The Department of Forestry says challenges that Malawi is currently facing, including unreliable power supply and erratic supply of water, have all come about as a result of rising deforestation activities and a general disregard for conservation of the environment among Malawians.

The Department estimates that over 50 percent of forests in Malawi have been lost to deforestation and the figure is expected to keep rising if nothing is done to stop the wanton cutting down of trees.

Deputy Director of Forestry for the Southern Region, Cecilia Chauluka, said this in Blantyre when she presided over a leadership meeting on protection of the Michiru Forest Reserve organized by the Communication Workers Union of Malawi.

Chauluka said practices such as charcoal and brick burning have left most of the land in Malawi bare leading to frequent soil erosion which has resulted in accumulation of silt in rivers, including the Shire where Malawi generates her electricity.

“It is no wonder that we are having a lot of blackouts in addition to water supply problems. People are cultivating on steep slopes, cutting trees for brick burning and charcoal in the process destroying the environmental resources that we have as a country,” she said.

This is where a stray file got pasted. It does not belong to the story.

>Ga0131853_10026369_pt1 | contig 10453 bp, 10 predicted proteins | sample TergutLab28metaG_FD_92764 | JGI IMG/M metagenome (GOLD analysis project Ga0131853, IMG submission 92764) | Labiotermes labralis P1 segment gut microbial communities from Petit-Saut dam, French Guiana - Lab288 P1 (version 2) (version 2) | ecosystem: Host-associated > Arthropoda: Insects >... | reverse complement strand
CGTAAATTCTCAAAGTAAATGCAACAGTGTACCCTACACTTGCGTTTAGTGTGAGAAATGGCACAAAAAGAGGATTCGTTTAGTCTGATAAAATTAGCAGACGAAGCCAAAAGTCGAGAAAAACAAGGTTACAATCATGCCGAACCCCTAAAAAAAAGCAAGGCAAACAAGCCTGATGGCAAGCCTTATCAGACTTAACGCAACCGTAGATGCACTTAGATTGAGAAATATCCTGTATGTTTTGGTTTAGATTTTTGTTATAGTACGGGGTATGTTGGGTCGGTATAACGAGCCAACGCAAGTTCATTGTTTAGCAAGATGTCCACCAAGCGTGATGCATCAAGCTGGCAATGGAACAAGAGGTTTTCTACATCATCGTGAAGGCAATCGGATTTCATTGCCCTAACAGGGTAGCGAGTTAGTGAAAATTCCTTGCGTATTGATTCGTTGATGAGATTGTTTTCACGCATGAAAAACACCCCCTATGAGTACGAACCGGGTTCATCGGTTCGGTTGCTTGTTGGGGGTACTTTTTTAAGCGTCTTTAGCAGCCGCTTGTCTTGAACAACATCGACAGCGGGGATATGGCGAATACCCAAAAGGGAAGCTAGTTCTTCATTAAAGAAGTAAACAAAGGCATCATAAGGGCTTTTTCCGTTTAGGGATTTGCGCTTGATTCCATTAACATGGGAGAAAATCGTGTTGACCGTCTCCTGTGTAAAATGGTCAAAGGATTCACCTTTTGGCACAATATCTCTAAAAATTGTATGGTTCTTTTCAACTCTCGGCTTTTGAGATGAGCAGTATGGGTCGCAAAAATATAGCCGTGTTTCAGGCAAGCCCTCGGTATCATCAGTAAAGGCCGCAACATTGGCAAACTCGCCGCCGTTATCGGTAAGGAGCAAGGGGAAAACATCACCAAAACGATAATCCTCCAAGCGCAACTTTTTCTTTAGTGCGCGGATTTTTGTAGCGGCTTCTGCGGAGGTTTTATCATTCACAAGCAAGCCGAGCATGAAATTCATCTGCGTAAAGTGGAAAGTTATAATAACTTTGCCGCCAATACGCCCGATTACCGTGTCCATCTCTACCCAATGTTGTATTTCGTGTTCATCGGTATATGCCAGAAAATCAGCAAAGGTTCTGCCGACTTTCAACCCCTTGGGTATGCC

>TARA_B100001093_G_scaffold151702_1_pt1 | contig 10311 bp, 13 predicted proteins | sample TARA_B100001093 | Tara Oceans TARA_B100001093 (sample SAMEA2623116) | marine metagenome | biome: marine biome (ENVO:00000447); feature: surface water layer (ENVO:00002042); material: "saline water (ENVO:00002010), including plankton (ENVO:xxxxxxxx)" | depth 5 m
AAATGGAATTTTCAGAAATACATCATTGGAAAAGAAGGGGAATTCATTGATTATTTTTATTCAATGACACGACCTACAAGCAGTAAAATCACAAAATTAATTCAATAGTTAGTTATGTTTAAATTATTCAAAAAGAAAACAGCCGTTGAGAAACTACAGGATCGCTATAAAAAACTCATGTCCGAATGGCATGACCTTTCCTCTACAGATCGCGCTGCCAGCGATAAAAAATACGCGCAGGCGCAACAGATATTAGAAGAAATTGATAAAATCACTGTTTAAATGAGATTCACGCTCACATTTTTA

Chauluka says as a country, Malawi needs to start embracing sustainable utilization of resources if it is to beat the effects of climate change.

Towards the end of 2015, Malawi was gripped in the worst electricity crisis in history as the Electricity Supply Corporation of Malawi (Escom) announced that its generation capacity was cut by almost 50 percent due to low water levels in the Shire River.

But speaking during the same event, Cowuma president, Deus Sandram, said the grouping has embarked on a countrywide initiative to sensitize Malawians on the importance of conserving natural resources after realizing that Malawi is one of the countries’ facing the effects of climate change.

According to Sandram, Cowuma engages traditional leaders, law enforces and faith groups, among others, as part of efforts to bring about a mindset change among Malawians towards environmental issues.

“A s workers in the communications sector, we also belong to the communities and we found it most significant to engage various leaders from our society in efforts to conserve the little resources we have because we realize that the people who damage the environment also belong to communities that we are coming from,” he said.

ZIMENE MUMAKONDA

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